The canal runs roughly from Nijo Dori, just north of the Okura Hotel, down to a poor neighborhood northeast of Kyoto Station .

Kiyamachi itself is - except for late at night when the party begins - a good place to ride.

It has light traffic and is shaded.

© CycleKyoto Home Page 


Wednesday, July 14, 2010

Cycle Tokyo!


Unlike the Capital City (a literal translation of Kyoto, the former capital of Japan), the Eastern Capital - aka, Tokyo - is a bit daunting for biking.

The sheer size of Tokyo and its mishmash street pattern can have even the hardest core cyclist give up.

However, Tokyo is actually a great city for cycling. Much of it is smaller villages, now connected neighborhoods, with lots to see and easy pedaling.

And there is no better place to start than Cycle Tokyo!

Run by the venerable Atsushi (Ats) Nakamura, Cycle Tokyo! has route information, events listings, shops, and more.

Highly recommended and a great way to meet people.

© CycleKyoto Home Page 


Tuesday, July 13, 2010

Ninnaji Temple

Ninnaji Temple仁和寺

Kyoto's Ninnaji Temple is located on the northwestern edge of the city.

It was founded in the early part of the ninth century.

The temple was originally a summer home for one of the early emperors.

In those days, deadly plagues were a common feature of Kyoto's torrid summer.

Ninnaji Temple, in Omuro, is roughly 5-7 kilometers from the Imperial Palace, or Gosho.

Part of the temple is a World Heritage Site.

© CycleKyoto Home Page 


Thursday, July 8, 2010

No Cycling Sign Kodomo Mirai Kan Kyoto

No Cycling!自転車乗り入り禁止!

And yet another No Biking! sign in Kyoto.

At a former elementary school south of the of the Imperial Palace, the school yard is off limits to cyclists (and motorcycles).

The facility is now a center for children known as Kodomo Mirai Kan (Infancy Outlook House).

It is a bustling place with a daycare center, and many events and activities.

Weekends especially are very crowded with parents and their young children.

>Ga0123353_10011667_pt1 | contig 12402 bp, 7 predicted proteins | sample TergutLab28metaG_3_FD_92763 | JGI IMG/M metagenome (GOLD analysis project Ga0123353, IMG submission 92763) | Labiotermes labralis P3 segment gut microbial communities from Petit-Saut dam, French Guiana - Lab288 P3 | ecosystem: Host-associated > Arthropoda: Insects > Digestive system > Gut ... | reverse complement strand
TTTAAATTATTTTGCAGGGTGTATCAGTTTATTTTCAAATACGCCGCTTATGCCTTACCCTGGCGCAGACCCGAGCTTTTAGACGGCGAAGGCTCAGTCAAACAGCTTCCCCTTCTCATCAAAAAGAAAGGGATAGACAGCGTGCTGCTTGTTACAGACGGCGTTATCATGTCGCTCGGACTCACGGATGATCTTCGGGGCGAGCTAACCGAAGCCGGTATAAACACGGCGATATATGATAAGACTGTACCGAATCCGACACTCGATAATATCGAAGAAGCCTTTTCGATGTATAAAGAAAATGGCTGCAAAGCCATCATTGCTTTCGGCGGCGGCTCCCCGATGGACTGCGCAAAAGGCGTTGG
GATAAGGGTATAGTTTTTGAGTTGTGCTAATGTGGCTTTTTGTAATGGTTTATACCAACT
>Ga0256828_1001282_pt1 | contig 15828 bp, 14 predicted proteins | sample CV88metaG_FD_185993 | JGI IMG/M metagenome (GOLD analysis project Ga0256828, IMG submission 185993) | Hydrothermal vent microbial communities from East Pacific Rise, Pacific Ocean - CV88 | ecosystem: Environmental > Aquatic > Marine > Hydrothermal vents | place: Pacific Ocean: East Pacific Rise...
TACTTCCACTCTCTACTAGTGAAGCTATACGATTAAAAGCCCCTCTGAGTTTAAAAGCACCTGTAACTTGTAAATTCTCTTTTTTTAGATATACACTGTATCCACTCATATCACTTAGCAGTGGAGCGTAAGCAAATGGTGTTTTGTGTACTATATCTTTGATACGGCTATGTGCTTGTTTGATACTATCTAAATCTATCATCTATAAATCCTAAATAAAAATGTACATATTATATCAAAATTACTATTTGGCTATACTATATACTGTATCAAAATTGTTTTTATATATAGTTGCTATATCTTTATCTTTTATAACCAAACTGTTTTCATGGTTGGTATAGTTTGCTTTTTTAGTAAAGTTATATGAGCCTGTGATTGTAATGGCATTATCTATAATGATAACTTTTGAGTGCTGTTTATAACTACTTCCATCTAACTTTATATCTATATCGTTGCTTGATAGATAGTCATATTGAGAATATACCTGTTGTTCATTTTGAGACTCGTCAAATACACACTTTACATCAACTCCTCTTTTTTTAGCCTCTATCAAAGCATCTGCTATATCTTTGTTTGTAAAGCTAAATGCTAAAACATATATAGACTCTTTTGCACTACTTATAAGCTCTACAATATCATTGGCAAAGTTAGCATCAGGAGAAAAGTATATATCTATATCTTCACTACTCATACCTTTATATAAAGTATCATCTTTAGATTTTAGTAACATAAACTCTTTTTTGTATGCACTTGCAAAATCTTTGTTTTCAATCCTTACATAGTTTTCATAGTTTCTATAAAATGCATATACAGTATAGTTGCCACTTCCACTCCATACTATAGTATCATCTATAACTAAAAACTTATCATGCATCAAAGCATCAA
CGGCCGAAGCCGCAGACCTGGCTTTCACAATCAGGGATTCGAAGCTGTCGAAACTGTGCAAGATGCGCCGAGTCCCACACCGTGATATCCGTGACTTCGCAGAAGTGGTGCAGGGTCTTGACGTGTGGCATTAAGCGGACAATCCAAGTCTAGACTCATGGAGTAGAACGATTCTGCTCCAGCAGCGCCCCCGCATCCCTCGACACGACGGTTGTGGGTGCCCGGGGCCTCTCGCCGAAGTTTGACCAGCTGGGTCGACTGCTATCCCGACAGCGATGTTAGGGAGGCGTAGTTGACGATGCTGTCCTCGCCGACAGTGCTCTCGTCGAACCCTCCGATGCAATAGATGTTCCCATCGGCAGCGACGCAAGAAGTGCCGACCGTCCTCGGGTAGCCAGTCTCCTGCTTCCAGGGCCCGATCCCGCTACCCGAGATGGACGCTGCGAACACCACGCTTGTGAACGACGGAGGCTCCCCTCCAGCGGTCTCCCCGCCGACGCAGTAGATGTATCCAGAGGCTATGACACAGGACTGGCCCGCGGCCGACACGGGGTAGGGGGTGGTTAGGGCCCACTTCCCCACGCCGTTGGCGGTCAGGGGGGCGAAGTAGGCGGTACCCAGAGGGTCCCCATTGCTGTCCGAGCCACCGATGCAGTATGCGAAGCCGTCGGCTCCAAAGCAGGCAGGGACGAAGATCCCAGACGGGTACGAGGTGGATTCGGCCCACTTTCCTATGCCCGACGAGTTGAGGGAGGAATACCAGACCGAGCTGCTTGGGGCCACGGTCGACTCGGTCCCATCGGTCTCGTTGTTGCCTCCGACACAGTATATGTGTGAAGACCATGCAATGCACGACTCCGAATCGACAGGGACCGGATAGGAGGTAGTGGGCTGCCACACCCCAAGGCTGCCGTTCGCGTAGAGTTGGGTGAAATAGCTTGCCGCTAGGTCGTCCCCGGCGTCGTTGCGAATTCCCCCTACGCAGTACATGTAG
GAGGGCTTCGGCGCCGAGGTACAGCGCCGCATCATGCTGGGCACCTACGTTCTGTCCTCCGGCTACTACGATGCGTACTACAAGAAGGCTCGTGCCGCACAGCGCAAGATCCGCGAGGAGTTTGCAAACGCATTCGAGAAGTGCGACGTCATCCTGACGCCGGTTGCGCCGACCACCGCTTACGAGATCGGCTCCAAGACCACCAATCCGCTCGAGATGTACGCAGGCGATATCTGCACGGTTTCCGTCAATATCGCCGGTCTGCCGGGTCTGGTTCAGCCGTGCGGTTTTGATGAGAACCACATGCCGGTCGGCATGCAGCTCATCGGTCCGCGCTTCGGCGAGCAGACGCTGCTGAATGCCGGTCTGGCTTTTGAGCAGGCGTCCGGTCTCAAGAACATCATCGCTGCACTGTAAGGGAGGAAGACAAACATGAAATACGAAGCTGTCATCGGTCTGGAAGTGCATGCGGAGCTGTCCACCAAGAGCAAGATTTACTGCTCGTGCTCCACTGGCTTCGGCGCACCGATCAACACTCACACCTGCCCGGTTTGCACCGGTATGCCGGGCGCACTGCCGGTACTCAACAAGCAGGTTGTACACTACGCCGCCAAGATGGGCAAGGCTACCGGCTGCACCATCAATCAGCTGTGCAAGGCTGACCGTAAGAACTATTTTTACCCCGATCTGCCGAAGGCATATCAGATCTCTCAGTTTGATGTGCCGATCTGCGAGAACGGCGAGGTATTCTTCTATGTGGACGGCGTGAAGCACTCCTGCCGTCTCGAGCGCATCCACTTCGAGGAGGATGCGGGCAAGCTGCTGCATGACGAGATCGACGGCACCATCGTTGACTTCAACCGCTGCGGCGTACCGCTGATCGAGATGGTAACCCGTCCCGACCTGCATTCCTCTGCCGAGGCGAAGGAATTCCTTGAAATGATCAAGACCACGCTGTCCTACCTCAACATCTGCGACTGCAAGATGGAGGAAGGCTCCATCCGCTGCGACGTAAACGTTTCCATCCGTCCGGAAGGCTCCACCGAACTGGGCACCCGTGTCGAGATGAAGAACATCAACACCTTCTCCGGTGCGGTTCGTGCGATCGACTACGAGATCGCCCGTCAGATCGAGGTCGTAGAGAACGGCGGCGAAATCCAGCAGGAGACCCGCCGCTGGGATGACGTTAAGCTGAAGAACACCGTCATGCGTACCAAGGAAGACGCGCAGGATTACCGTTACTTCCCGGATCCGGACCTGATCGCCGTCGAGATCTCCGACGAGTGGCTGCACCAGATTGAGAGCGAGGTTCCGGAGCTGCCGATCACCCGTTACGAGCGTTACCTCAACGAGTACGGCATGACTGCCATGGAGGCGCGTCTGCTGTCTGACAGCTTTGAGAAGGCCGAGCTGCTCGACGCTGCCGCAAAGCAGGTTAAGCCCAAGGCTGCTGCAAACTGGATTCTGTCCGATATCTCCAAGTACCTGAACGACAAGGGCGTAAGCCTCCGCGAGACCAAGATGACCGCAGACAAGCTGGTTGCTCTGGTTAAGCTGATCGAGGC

There is parking underground for cars, and, in front, for bicycles.

 CycleKyoto Home Page


Monday, July 5, 2010

Bicycle Underpass Kyoto Station

Bike Underpass Kyoto Station自転車専用地下道京都駅

Getting around Kyoto Station - the massive main station and gateway to the city - on a bike used to be daunting.

The station is so large that you had to ride around it, finding a street that went under the many train tracks both above and on ground.

Now, it is not nearly as difficult to get from the north to south - or vice versa of the Station thanks to several bike paths.

The one pictured here is due south of Kawaramachi Dori, at the western end of the Station.

It is bikes only, and a quick shot from one end to the other of the station.

There is also a route on the eastern end of the Station, just beyond the main post office.

Friday, July 2, 2010

Bike Lane Kujo Dori Kyoto

Bike Lane Kyoto自転車専用レーン九条通り京都

This is the holy grail of bike lanes in Kyoto.

The city has "bike lanes" on Gojo, Nishi Oji, Horikawa, and other large boulevards with wide sidewalks.

However, those lanes are not separate from pedestrian traffic, and often run through bus stops where crowds of people wait.

Near Toji Temple, though, in south Kyoto, there are stretches along Kujo Dori (9th Street) where bikes are separated from pedestrians and both have their respective lanes to ride or walk in.